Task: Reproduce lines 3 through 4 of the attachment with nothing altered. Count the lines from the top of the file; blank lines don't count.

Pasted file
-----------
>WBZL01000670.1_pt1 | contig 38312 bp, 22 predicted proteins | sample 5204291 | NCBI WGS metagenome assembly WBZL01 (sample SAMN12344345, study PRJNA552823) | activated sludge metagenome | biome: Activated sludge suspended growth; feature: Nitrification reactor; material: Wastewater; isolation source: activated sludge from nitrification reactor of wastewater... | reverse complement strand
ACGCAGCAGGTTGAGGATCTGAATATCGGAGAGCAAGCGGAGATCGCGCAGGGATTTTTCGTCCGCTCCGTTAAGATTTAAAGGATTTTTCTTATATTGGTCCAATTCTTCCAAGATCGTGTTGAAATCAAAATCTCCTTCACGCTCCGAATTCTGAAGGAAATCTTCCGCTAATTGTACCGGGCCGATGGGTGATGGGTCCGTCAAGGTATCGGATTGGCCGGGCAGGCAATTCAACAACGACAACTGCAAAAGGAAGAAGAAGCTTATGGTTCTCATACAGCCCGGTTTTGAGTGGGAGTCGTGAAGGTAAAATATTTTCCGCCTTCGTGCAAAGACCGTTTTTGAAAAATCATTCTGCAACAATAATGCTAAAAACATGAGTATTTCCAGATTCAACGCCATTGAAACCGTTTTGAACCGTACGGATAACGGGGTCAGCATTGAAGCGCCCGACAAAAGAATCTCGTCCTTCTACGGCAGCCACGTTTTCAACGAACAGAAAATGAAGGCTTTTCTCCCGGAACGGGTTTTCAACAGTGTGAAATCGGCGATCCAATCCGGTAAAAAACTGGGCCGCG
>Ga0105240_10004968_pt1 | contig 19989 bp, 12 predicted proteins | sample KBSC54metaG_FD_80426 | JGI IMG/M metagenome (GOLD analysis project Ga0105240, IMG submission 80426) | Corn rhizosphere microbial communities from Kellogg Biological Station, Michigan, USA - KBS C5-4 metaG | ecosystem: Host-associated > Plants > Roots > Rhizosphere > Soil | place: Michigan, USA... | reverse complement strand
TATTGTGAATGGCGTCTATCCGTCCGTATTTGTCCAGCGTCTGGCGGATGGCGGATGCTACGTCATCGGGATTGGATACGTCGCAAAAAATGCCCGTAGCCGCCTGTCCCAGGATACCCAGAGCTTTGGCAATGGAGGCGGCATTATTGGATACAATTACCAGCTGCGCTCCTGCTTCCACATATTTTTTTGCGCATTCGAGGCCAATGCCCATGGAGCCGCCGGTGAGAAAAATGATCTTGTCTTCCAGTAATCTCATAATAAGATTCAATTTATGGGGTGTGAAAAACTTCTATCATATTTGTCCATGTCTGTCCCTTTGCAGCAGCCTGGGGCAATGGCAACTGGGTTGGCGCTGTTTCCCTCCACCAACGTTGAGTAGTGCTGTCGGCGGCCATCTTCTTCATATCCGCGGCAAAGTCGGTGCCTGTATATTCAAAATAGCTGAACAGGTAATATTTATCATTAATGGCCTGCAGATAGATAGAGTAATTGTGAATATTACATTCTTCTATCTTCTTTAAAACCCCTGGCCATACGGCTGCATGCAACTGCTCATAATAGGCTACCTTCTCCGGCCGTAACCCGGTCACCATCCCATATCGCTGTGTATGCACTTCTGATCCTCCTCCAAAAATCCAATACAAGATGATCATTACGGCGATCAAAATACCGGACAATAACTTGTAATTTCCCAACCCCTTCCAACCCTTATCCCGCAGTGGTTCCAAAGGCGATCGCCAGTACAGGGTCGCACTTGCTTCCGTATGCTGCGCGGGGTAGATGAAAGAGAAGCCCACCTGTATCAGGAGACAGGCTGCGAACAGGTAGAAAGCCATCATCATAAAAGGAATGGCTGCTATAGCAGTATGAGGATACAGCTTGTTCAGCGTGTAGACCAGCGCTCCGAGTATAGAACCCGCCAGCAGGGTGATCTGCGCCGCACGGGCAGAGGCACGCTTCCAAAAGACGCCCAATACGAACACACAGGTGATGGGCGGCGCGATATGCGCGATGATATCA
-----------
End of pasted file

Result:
>Ga0105240_10004968_pt1 | contig 19989 bp, 12 predicted proteins | sample KBSC54metaG_FD_80426 | JGI IMG/M metagenome (GOLD analysis project Ga0105240, IMG submission 80426) | Corn rhizosphere microbial communities from Kellogg Biological Station, Michigan, USA - KBS C5-4 metaG | ecosystem: Host-associated > Plants > Roots > Rhizosphere > Soil | place: Michigan, USA... | reverse complement strand
TATTGTGAATGGCGTCTATCCGTCCGTATTTGTCCAGCGTCTGGCGGATGGCGGATGCTACGTCATCGGGATTGGATACGTCGCAAAAAATGCCCGTAGCCGCCTGTCCCAGGATACCCAGAGCTTTGGCAATGGAGGCGGCATTATTGGATACAATTACCAGCTGCGCTCCTGCTTCCACATATTTTTTTGCGCATTCGAGGCCAATGCCCATGGAGCCGCCGGTGAGAAAAATGATCTTGTCTTCCAGTAATCTCATAATAAGATTCAATTTATGGGGTGTGAAAAACTTCTATCATATTTGTCCATGTCTGTCCCTTTGCAGCAGCCTGGGGCAATGGCAACTGGGTTGGCGCTGTTTCCCTCCACCAACGTTGAGTAGTGCTGTCGGCGGCCATCTTCTTCATATCCGCGGCAAAGTCGGTGCCTGTATATTCAAAATAGCTGAACAGGTAATATTTATCATTAATGGCCTGCAGATAGATAGAGTAATTGTGAATATTACATTCTTCTATCTTCTTTAAAACCCCTGGCCATACGGCTGCATGCAACTGCTCATAATAGGCTACCTTCTCCGGCCGTAACCCGGTCACCATCCCATATCGCTGTGTATGCACTTCTGATCCTCCTCCAAAAATCCAATACAAGATGATCATTACGGCGATCAAAATACCGGACAATAACTTGTAATTTCCCAACCCCTTCCAACCCTTATCCCGCAGTGGTTCCAAAGGCGATCGCCAGTACAGGGTCGCACTTGCTTCCGTATGCTGCGCGGGGTAGATGAAAGAGAAGCCCACCTGTATCAGGAGACAGGCTGCGAACAGGTAGAAAGCCATCATCATAAAAGGAATGGCTGCTATAGCAGTATGAGGATACAGCTTGTTCAGCGTGTAGACCAGCGCTCCGAGTATAGAACCCGCCAGCAGGGTGATCTGCGCCGCACGGGCAGAGGCACGCTTCCAAAAGACGCCCAATACGAACACACAGGTGATGGGCGGCGCGATATGCGCGATGATATCA